sistency is less rigid and on this ac
count it does not enjoy the high repu
tation which the cork of Catalonia
In Spain and Portugal where the
cork tree or Quercus suber is indige
nous, it attains to a height varying
from 35 to 60 feet and the trunk to a
diameter of 30 to 00 inches. This
species of the evergreen oaK is often
heavily caparisoned with widespread
ing branches clothed with ovate ob
long evergreen leaves, downy under
neath and thc leaves slightly serrated.
Annually, between April and May. it
produces a dower of yellowish color,
succeeded by acorns. Over 30,000
square miles in Portugal are devoted
to the cultivation of cork trees,
though the tree virtually abounds in
every part of the country.
The methods in vogue in barking
and harvesting the cork in Spain and
Portugal #re virtually the same. The
barking operation is effected when the
tree has acquired sufficient strength
to withstand the rough handling it re
ceives during this operation, which
takes place when it has attained the
loth year of its growth. After the first
stripping thc tree is left in this juven
escent state to regenerate, subsequent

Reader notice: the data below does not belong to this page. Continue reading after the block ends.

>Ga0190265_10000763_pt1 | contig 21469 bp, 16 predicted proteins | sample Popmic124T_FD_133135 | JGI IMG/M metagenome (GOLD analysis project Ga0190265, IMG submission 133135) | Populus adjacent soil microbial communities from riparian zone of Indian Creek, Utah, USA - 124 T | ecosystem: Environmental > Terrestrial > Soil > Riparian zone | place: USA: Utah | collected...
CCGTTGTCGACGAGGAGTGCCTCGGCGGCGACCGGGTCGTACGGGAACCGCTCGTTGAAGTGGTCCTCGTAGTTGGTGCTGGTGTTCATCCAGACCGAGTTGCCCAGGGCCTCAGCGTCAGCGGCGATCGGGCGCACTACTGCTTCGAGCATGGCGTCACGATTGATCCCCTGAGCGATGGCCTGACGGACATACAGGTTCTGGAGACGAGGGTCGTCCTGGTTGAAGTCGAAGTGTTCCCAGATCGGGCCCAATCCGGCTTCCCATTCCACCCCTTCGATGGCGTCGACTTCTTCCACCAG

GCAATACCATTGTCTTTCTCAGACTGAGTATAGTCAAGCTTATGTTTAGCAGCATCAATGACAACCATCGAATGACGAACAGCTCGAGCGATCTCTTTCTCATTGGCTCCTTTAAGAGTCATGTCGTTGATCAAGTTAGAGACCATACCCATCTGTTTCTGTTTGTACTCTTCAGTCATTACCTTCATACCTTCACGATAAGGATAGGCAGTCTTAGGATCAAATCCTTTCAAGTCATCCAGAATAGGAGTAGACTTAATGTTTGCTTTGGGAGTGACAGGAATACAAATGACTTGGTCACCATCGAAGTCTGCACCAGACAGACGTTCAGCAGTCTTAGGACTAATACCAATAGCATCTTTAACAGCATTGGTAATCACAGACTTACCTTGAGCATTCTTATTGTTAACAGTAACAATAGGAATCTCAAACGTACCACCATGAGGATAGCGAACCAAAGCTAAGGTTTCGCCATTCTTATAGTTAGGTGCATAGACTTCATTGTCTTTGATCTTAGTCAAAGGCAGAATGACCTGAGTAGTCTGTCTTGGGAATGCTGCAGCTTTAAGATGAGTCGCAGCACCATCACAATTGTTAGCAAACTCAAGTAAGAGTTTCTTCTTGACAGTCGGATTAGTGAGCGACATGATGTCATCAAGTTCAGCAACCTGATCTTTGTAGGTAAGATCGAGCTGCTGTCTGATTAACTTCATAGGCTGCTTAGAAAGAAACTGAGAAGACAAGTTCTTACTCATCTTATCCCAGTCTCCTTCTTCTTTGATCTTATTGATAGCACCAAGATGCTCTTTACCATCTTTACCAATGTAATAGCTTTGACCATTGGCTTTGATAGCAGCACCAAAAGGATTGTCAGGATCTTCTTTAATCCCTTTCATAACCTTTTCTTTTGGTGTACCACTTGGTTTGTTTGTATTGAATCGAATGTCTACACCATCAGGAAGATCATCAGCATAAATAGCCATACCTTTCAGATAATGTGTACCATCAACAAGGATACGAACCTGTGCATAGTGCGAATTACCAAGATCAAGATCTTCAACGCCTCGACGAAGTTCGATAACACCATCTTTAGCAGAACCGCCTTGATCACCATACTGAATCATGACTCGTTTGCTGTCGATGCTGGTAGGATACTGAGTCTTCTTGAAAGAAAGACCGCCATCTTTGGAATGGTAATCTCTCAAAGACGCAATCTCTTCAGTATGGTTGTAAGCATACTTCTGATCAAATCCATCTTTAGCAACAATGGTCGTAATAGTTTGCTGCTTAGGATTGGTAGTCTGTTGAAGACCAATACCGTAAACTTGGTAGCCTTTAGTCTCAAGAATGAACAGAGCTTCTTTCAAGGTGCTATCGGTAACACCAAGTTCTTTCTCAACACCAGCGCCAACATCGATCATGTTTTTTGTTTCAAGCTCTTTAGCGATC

Strippings being effected at intervals
of not less than three years and under
this process the tree will continue to
thrive and bear for upward of 150
Diamonds Loan Favor.
According to an expert writer in
thc Peti: Bleu, tho heyday of diamonds
has gone, at least on the Continent.
Diamonds arc succumbing to three
kinds ol* evolution:
(1) Tho evolution of moral taste.
It is now considered bad form for la
dies and gentlemen to advertise their
wealth by a display of diamonds.
(2) A scientific evolution. Thanks
to this diamonds are so wonderfully
well counterfeited that they are no
longer thc sign of wealth. Thc larger
and thc more numerous Hie diamonds
the more they arc suspected of being
(3) The evolution of artistic taste.
The diamond admits ol' hardly any va
riation in shape or composition.
The great Continental artists of to
day in ihe jewelry line use gold. ,CT,
even copper or iron, and pro'' .ce with
them little marvels of art. in which
thc diamond hardly ever enters, unless
i i a very minute and accessory way,
.D order to "animate" the whole.
lino Sting* Tor Itheiitnntlgin,
William Snivcly, an aged resident
of Shady drove. Pa., has been a suf
ferer with rheumatism for a lons time
i;iul lost tho usc of his arms. When
in the garden some mon were hiving
a swarm of bees and they settled on
the old man and slung him sorely.
Whoa the swelling from tho stings
disappeared, thc rheumatic pains ami
stiffness also left, and the old gentle
man can now do as much work as be
fore afflicted with thc malady.
Judge and .Mrs. G. L Mitchell, of
Eureka, are able lo boast of a rather
novel record. They have been married
forty-three years, and during all that
time there liss never been a death or
birth in th? family, and Mrs. Mitchell